Wednesday, September 10, 2008


Mixing e-waste with rubbish could be dangerous: experts
Publish Date: Wednesday,10 September, 2008, at 01:36 AM Doha Time

With no place for e-waste disposal, most service centres dump equipment with rubbish
By Arvind Nair
Where does all the electronic waste generated in Qatar – obsolete computers, condemned mobile phones etc – go? Are they dumped along with other rubbish into the landfill? If so, how dangerous is it?
Gulf Times tried to find out answers to some of these questions from various sources since an official version has not been available.
Qatar does not yet have a place where e-waste can be safely deposited. Nor does it have an official policy on e-waste disposal. When electronic goods dealers and service centres approach the environment ministry, they are told to accumulate the wastes. “But, how much can we go on accumulating,” one of them asked.
Many small-time service centres are suspected to be taking the easy way out – dumping parts along with other rubbish, after removing reusable components.
Environmentalists point out that this could be potentially very dangerous.
Mobile phones, for instance, are made up of many toxic substances. The elements contained in a mobile phone include arsenic, beryllium, cadmium, copper, lead, mercury and zinc. These poisonous substances can leach from decomposing waste in landfill and seep into groundwater, contaminate the soil and enter the food chain. However, these substances appear in a relatively small amount in a single mobile phone.
Similarly, the printed circuit boards in computers, tape recorders and similar gadgets too could be lethal if not disposed of properly, an environmentalist said.
Heavy metals like lead, chromium, copper and cadmium from these circuit boards, which are toxic, could leach into the soil, if disposed of haphazardly. Potentially, these could come back to humans through water and food, he said.
Prolonged exposure to such contaminated water and food products could cause untold problems, including brain damage, particularly in children. But the good news for Qatar residents is that chances of that happening here are almost nil since hardly any food is produced locally and our ground water usage is minimal.
However, if heavy metals have contaminated the water, it is difficult to remove, the environmentalist cautioned.
A large company which has a huge turn over of computers said it usually sold its old machines as junk to traders. “We don't know what the trader does with them,” a spokesman said. “This precisely is the problem,” said the environmentalist. “We have no control over the small shops and they do what they like. They might not be aware of the hazards too. They should be banned from dealing with such products.”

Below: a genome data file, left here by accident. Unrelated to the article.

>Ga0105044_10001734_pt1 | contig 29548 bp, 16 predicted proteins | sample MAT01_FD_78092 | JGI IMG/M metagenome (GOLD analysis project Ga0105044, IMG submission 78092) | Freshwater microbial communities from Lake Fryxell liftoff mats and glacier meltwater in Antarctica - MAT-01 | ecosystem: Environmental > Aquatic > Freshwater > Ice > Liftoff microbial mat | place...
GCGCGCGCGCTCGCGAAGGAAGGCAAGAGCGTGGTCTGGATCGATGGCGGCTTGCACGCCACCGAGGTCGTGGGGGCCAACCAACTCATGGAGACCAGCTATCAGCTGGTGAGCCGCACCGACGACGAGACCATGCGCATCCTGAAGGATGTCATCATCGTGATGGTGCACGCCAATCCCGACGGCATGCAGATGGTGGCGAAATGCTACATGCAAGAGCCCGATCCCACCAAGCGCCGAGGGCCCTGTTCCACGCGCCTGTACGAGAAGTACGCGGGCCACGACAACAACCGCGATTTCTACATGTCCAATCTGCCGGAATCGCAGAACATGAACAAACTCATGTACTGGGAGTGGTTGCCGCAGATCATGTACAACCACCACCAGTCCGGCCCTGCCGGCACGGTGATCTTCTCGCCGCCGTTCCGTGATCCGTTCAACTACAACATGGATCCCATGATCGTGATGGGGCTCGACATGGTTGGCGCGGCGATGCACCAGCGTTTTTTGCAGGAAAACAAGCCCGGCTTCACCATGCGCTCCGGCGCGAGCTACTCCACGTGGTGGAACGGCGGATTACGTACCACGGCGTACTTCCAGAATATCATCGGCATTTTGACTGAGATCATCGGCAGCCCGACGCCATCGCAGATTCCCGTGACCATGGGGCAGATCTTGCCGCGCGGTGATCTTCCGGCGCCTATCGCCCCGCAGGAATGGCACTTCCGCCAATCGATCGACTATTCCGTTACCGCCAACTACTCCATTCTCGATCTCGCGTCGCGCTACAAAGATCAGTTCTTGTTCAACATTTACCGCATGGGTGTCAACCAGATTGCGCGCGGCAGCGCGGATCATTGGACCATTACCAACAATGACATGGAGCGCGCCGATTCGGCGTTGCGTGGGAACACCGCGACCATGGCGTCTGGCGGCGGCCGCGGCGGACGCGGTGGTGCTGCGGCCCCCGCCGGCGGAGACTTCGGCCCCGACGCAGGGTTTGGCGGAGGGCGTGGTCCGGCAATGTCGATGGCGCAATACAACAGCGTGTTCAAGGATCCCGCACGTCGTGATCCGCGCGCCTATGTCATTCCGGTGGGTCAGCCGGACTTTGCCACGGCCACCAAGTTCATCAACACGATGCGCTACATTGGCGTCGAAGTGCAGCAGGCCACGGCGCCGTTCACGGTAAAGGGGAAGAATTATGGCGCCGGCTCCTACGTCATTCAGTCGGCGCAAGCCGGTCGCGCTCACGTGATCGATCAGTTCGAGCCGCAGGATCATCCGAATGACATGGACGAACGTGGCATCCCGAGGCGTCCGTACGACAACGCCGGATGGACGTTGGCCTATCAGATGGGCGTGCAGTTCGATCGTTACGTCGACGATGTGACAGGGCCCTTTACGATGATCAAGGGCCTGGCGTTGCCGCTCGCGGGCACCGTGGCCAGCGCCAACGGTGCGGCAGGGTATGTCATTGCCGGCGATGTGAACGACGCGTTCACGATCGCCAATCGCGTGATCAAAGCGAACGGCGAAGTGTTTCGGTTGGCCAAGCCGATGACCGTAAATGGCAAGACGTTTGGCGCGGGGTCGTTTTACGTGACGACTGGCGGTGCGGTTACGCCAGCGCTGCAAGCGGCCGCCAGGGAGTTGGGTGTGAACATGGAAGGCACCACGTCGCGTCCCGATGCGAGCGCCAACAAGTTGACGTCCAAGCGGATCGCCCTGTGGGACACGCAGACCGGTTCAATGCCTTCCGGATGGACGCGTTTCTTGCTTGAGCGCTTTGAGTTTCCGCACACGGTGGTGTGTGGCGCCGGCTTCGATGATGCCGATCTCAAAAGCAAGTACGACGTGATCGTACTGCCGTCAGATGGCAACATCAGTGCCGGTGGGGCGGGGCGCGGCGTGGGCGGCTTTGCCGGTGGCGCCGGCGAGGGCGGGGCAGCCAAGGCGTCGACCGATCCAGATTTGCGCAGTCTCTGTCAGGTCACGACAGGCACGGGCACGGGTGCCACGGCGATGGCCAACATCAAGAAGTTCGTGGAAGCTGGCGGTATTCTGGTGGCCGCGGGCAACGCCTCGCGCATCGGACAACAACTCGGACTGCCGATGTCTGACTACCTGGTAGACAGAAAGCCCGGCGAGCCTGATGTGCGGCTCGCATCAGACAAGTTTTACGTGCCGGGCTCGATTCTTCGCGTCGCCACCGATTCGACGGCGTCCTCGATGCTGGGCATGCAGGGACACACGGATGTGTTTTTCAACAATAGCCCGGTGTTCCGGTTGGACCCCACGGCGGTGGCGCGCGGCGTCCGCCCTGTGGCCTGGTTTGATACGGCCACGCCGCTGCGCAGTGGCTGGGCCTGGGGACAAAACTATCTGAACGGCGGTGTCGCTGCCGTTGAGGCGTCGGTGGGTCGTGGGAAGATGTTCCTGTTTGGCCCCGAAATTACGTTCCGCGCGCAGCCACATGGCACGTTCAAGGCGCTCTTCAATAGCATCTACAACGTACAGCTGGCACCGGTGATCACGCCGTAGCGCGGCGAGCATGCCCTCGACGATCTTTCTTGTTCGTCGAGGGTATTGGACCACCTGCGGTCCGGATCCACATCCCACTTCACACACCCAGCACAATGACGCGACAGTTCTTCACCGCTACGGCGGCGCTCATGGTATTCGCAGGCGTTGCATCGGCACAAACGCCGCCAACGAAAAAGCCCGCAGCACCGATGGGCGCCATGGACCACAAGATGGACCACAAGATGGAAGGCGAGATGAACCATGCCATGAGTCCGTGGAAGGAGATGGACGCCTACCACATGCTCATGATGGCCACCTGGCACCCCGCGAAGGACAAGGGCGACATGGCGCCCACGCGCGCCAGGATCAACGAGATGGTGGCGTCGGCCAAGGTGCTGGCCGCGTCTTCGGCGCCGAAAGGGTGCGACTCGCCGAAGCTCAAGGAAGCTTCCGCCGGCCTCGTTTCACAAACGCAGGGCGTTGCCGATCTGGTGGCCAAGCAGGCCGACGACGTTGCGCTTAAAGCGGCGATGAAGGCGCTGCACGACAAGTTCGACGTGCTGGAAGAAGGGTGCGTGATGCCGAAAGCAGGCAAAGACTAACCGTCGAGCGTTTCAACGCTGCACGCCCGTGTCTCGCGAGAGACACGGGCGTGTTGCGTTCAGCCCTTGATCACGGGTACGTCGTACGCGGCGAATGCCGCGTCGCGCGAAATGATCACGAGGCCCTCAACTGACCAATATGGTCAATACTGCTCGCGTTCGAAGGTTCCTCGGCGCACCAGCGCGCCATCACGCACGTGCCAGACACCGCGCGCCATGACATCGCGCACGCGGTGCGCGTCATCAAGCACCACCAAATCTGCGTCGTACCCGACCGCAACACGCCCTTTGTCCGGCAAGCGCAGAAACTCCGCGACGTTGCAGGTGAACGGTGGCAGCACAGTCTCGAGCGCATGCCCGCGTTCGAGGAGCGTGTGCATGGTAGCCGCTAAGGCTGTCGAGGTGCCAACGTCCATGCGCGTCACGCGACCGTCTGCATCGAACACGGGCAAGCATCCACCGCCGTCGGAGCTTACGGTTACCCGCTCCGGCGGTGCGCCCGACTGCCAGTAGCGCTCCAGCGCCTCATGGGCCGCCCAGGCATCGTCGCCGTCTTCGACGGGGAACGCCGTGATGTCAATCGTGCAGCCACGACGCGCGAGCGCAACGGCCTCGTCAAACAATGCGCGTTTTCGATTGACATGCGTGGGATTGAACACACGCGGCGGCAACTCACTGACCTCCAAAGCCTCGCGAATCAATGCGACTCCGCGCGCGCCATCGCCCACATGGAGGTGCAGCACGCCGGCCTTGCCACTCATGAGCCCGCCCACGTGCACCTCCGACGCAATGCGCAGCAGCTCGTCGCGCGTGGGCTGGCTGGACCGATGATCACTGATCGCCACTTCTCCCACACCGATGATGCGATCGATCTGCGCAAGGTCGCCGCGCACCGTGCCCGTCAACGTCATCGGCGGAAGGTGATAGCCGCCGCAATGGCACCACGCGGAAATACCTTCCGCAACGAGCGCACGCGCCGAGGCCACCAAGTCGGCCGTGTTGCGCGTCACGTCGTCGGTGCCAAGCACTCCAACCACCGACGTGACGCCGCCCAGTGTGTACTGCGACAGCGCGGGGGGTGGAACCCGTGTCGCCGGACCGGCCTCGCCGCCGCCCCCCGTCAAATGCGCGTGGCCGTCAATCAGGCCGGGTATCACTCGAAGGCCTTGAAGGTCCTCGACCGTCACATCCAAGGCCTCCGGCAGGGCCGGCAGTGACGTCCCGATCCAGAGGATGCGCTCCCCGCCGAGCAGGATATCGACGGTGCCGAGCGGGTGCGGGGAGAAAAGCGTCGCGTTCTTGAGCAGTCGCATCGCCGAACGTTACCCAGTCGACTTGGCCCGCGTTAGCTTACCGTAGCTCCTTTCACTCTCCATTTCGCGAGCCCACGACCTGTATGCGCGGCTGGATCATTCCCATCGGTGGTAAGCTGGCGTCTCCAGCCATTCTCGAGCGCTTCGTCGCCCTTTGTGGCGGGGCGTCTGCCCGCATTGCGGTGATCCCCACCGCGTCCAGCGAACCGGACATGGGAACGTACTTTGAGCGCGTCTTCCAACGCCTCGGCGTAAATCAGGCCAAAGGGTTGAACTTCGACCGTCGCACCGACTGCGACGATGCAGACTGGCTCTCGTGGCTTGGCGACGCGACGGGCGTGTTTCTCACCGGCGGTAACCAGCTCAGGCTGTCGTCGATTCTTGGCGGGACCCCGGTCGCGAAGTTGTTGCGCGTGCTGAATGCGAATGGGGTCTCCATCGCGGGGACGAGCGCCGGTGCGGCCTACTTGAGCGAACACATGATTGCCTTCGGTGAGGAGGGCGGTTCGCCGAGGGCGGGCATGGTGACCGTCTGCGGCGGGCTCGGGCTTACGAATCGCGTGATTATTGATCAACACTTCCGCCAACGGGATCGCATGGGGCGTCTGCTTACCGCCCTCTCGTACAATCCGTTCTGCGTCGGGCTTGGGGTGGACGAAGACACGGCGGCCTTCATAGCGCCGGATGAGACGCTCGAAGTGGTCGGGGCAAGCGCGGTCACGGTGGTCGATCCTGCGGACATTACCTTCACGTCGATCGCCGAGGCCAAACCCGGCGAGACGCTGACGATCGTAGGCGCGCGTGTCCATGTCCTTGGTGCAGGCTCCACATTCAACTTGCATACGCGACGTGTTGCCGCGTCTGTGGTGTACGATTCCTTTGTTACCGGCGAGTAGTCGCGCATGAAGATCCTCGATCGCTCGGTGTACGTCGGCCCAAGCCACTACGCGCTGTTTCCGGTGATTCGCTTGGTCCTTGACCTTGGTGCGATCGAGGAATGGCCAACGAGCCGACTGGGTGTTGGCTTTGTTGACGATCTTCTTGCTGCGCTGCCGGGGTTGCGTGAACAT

Enquiries revealed that most of the junked electronic equipment are exported from Doha to Dubai where they are separated and recycled. “So, I don't think we have a huge problem yet in our hands,” the environmentalist said.
The current landfill of Qatar, at Umm Al Afai, has been in use for several years. Since it is of vintage making, its lining is not designed to prevent leaching onto the ground. However, the new hazardous waste treatment plant at Mesaieed, which is partly commissioned, is modern and sophisticated. Though it can receive hazardous materials, it is not designed to handle e-wastes, it is understood.
Qatar cannot be really faulted for not having a policy on e-wastes yet. The United Nations started considering the safe disposal of old mobile phones and computer equipment only as late as June this year at a waste management meeting in Bali.
The ninth meeting of the parties to the 1989 Basel Convention considered new guidelines for getting rid of phones and other e-waste in a way that protected both the environment and human health.
The use of mobile phones has grown exponentially from the first few users in the 1970s, to 1.76bn in 2004, and more than 3bn in April 2008, according to the UN Environment Programme and the secretariat of the Basel Convention. “Sooner or later, these phones will be discarded, whole or in parts.”
Participants at the five-day meeting looked at guidelines proposed by the Basel Convention Mobile Phone Partnership Initiative, which was launched in 2002 and brings mobile phone manufacturers and service providers together with the Convention.
The Bali meeting also saw the launch of the Partnership for Action on Computing Equipment (PACE), which provided a forum for governments, industry leaders, non-governmental organisations and academia to tackle the disposal of old computer equipment, including through global recycling schemes.
In the light of the UN decisions, Qatar too would soon have a policy on e-waste disposal, the environmentalist said.

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